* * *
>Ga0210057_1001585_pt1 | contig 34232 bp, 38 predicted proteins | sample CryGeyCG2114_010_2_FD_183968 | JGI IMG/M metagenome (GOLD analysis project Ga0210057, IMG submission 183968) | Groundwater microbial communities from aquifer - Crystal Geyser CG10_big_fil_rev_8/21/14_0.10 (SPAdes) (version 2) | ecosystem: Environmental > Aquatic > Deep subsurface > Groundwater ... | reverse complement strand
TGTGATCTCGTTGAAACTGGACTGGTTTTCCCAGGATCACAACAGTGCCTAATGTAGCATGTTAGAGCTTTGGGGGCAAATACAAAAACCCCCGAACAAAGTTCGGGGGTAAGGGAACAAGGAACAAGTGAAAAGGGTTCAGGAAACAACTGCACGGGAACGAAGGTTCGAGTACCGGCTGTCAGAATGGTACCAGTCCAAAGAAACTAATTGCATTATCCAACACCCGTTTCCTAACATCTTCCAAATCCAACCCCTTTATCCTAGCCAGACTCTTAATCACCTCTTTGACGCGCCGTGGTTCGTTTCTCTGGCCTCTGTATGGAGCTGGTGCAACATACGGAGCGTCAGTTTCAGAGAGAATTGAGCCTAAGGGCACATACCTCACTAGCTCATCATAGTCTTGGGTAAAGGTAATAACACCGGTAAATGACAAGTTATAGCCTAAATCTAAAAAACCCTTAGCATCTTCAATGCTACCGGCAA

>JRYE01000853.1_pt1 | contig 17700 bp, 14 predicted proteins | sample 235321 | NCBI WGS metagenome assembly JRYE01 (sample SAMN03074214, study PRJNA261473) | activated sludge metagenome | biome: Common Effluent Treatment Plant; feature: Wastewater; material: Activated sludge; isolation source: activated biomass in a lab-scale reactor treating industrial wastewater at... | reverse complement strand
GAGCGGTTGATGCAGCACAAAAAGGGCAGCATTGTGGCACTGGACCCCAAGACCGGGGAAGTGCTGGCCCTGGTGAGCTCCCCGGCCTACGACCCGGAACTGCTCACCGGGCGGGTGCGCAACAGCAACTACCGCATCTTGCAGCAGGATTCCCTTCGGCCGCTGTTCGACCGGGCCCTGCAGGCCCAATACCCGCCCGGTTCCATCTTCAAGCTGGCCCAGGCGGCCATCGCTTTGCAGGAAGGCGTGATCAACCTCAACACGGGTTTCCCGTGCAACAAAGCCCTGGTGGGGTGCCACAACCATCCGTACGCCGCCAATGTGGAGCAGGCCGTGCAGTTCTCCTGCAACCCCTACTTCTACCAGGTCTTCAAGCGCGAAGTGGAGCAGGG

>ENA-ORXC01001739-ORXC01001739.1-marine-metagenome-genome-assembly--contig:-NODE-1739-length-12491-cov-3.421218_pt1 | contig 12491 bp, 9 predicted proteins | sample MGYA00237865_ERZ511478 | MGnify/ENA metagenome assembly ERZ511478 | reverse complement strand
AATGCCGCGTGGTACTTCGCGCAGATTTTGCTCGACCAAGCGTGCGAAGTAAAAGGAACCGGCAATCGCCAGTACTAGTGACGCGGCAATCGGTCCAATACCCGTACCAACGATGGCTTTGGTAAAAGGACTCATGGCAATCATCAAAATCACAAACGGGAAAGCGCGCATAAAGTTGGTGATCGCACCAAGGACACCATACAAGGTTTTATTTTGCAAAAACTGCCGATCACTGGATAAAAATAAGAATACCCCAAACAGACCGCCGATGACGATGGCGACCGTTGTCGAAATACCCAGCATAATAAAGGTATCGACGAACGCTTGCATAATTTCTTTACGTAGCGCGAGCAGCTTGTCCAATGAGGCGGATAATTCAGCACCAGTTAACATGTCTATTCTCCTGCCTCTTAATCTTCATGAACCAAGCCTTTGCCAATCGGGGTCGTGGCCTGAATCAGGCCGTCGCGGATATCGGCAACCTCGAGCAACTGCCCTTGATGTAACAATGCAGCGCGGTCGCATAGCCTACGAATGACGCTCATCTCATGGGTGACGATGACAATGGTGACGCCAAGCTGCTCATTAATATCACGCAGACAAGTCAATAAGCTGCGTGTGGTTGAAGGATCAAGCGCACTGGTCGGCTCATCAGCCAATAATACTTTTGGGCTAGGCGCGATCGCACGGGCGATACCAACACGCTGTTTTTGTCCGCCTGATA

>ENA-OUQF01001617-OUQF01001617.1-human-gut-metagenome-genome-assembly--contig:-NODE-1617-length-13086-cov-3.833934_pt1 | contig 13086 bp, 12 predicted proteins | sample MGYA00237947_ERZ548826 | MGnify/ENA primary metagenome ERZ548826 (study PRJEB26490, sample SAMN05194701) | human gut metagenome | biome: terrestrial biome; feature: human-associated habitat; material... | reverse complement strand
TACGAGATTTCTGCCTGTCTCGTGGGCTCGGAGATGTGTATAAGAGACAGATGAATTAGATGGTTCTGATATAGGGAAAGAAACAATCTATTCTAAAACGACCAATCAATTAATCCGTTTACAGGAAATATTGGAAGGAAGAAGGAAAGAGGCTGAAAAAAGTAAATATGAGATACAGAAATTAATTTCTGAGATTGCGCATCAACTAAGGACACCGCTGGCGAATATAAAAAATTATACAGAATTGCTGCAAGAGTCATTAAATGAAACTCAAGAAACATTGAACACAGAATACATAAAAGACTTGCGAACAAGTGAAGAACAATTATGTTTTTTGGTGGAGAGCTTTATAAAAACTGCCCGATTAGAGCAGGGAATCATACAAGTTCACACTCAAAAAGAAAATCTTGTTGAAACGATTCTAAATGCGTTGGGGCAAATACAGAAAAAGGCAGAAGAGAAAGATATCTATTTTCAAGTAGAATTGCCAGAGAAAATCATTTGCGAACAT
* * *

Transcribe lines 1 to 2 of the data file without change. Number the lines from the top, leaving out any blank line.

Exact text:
>Ga0210057_1001585_pt1 | contig 34232 bp, 38 predicted proteins | sample CryGeyCG2114_010_2_FD_183968 | JGI IMG/M metagenome (GOLD analysis project Ga0210057, IMG submission 183968) | Groundwater microbial communities from aquifer - Crystal Geyser CG10_big_fil_rev_8/21/14_0.10 (SPAdes) (version 2) | ecosystem: Environmental > Aquatic > Deep subsurface > Groundwater ... | reverse complement strand
TGTGATCTCGTTGAAACTGGACTGGTTTTCCCAGGATCACAACAGTGCCTAATGTAGCATGTTAGAGCTTTGGGGGCAAATACAAAAACCCCCGAACAAAGTTCGGGGGTAAGGGAACAAGGAACAAGTGAAAAGGGTTCAGGAAACAACTGCACGGGAACGAAGGTTCGAGTACCGGCTGTCAGAATGGTACCAGTCCAAAGAAACTAATTGCATTATCCAACACCCGTTTCCTAACATCTTCCAAATCCAACCCCTTTATCCTAGCCAGACTCTTAATCACCTCTTTGACGCGCCGTGGTTCGTTTCTCTGGCCTCTGTATGGAGCTGGTGCAACATACGGAGCGTCAGTTTCAGAGAGAATTGAGCCTAAGGGCACATACCTCACTAGCTCATCATAGTCTTGGGTAAAGGTAATAACACCGGTAAATGACAAGTTATAGCCTAAATCTAAAAAACCCTTAGCATCTTCAATGCTACCGGCAA